2014 NCAA Lacrosse Tournament Preview: Drexel at (4) Pennsylvania

Kirby Lee-US PRESSWIRE

Philly is going to burn.

Everything that's worth knowing about Drexel-Pennsylvania in the first round of the NCAA Tournament.

From 10,000 Feet

Date and Time: Sunday, May 11, 2014 at 3:00 ET
Location: Philadelphia, P.A.
Winner Advances To Play?: The winner of North Carolina-Denver.
Television/Internet: ESPNU has the broadcast. Also available on WatchESPN.
Game "Fun Factor": 3.53 ("Good")
log5 Victory Probabilities:

log5 PROBABILITIES (AS OF MAY 5, 2014)
HOME AWAY FAVORITE UNDERDOG
Pennsylvania Drexel Pennsylvania // 62.29% Drexel // 37.71%

Franklin Field is going to host this thing between two schools located a D battery toss away from each other. The Quakers are a strong favorite, although the team’s probability for victory decreases if significant weight is given to expected and actual possession margin activity (the above-probabilities are weighted for possession margin, but there are different ways to weight it). Pennsylvania is the stronger of the two teams due, in large part, to the fact that the Quakers’ defense ranks second nationally in adjusted defensive efficiency. That elite defense is the primary driver behind the probability calculation.

What's Your Deal?

Drexel
NCAA Tournament Appearances: One (First)
NCAA Tournament Bid Type: Automatic Qualifier (THUNDERDOME!)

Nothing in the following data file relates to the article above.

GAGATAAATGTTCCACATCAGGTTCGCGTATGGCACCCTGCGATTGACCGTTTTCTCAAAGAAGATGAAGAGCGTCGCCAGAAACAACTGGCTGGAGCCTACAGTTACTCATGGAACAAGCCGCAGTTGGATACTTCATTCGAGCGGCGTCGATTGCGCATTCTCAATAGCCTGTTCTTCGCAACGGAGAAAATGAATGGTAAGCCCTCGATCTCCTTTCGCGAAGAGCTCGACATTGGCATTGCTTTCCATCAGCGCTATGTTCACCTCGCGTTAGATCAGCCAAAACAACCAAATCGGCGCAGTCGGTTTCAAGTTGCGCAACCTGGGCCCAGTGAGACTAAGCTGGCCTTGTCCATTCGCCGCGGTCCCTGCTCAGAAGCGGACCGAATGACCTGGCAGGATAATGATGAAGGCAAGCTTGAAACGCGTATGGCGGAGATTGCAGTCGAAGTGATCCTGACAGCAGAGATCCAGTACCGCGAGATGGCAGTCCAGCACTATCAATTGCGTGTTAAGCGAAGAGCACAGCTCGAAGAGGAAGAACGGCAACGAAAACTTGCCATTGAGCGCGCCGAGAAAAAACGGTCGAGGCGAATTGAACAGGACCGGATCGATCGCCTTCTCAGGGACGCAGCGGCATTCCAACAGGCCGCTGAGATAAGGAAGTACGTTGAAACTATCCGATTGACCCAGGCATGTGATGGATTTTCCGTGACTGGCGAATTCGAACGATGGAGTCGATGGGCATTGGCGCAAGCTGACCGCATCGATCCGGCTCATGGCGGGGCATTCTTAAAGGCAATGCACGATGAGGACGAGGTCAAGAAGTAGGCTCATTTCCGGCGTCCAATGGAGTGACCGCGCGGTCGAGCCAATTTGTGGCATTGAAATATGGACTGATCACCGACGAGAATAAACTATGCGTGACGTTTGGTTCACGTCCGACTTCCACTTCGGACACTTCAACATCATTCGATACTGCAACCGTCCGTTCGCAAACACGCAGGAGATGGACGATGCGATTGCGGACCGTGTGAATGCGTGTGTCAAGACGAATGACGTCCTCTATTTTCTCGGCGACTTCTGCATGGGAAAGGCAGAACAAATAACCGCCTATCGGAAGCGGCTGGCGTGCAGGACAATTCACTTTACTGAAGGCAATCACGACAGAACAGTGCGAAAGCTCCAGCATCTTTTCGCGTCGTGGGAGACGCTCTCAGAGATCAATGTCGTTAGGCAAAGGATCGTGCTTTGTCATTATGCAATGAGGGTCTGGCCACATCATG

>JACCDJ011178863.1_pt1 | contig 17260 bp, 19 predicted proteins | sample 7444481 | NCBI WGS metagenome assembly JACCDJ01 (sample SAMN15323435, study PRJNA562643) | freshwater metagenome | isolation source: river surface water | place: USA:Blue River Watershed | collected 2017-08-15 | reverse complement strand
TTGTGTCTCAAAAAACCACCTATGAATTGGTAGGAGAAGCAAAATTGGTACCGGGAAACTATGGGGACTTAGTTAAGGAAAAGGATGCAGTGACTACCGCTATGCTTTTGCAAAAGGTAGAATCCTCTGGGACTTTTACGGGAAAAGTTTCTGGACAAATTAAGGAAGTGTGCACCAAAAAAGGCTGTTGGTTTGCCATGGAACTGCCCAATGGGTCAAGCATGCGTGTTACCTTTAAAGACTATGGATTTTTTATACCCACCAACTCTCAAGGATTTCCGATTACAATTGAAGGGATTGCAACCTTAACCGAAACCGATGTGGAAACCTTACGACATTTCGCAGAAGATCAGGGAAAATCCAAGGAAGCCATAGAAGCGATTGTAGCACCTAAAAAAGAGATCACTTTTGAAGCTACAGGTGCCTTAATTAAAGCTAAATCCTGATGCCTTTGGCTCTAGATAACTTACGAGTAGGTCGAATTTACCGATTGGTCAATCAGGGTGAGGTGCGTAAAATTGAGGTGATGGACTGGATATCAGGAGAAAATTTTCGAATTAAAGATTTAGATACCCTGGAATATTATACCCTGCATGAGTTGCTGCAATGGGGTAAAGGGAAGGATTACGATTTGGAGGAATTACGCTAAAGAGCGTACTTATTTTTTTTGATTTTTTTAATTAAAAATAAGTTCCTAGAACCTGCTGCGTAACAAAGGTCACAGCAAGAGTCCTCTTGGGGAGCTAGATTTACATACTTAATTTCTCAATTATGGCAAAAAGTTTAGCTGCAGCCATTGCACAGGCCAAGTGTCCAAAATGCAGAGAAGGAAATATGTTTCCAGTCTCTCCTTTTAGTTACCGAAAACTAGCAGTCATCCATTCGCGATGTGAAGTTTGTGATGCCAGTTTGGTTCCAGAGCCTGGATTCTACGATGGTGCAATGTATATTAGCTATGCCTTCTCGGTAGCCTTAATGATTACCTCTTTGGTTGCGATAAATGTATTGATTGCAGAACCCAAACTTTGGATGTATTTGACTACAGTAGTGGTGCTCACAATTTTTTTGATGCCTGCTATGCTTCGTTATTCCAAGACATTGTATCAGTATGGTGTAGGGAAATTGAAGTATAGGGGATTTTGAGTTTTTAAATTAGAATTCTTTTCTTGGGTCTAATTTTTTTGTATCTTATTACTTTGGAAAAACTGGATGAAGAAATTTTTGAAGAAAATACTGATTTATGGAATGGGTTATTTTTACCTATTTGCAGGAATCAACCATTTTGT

Record: 12-4 (4-1, THUNDERDOME!)
Combustibles: Ben McIntosh (M) (43G, 16A); Cole Shafter (A) (35G, 16A); Will Gabrielsen (G) (53.5 SV%); Nick Saputo (FOGO) (63.2 FO%)

Pennsylvania
NCAA Tournament Appearances: 12 (Last: 2011)
NCAA Tournament Bid Type: Automatic Qualifier (Ivy)
Record: 11-5 (4-1, THUNDERDOME!)
Combustibles: Zack Losco (M) (25G, 13A); Brian Feeney (G) (55.3 SV%); Maxx Meyer (D) (34GB, 24CT); Nick Doktor (A) (20G, 18A)

Truncated Tempo-Free Profiles

DREXEL at PENNSYLVANIA (AS OF MAY 5, 2014)
METRIC DREXEL PENNSYLVANIA
Adjusted Offensive Efficiency 33.42 (24) 30.99 (34)
Adjusted Defensive Efficiency 31.93 (38) 23.40 (2)
Possession Margin per 60 Minutes of Play +4.25 (5) +0.50 (35)
Pythagorean Win Expectation 59.99% (25) 59.99% (25)
Downloadable Tempo-Free Profile (.pdf) Drexel Pennsylvania

Philadelphia is going to burn. Watching Drexel’s offense – potentially with a possession margin in its favor – attack Penn’s defense should be one of the better unit battles this coming weekend. The Dragons’ offense isn’t elite – it’s solid and anchored by a host of serious offensive weapons – but it is capable enough, with an appropriate volume of opportunities, to attack the Quakers’ defense. The issue is going to be whether Penn’s defense yields to Drexel’s offense: In nine games this season against seven opponents with an adjusted offensive efficiency value stronger than Drexel’s mark, the Quakers yielded 10 goals or more just four times (and Pennsylvania won two of those four games). Almost two-thirds of the Quakers’ schedule has come against teams with an offense ranked in the top 25 of the nation (including half of the top 10 in the country). Drexel is going to need to come correct against an angry and battle-hardened Pennsylvania defense.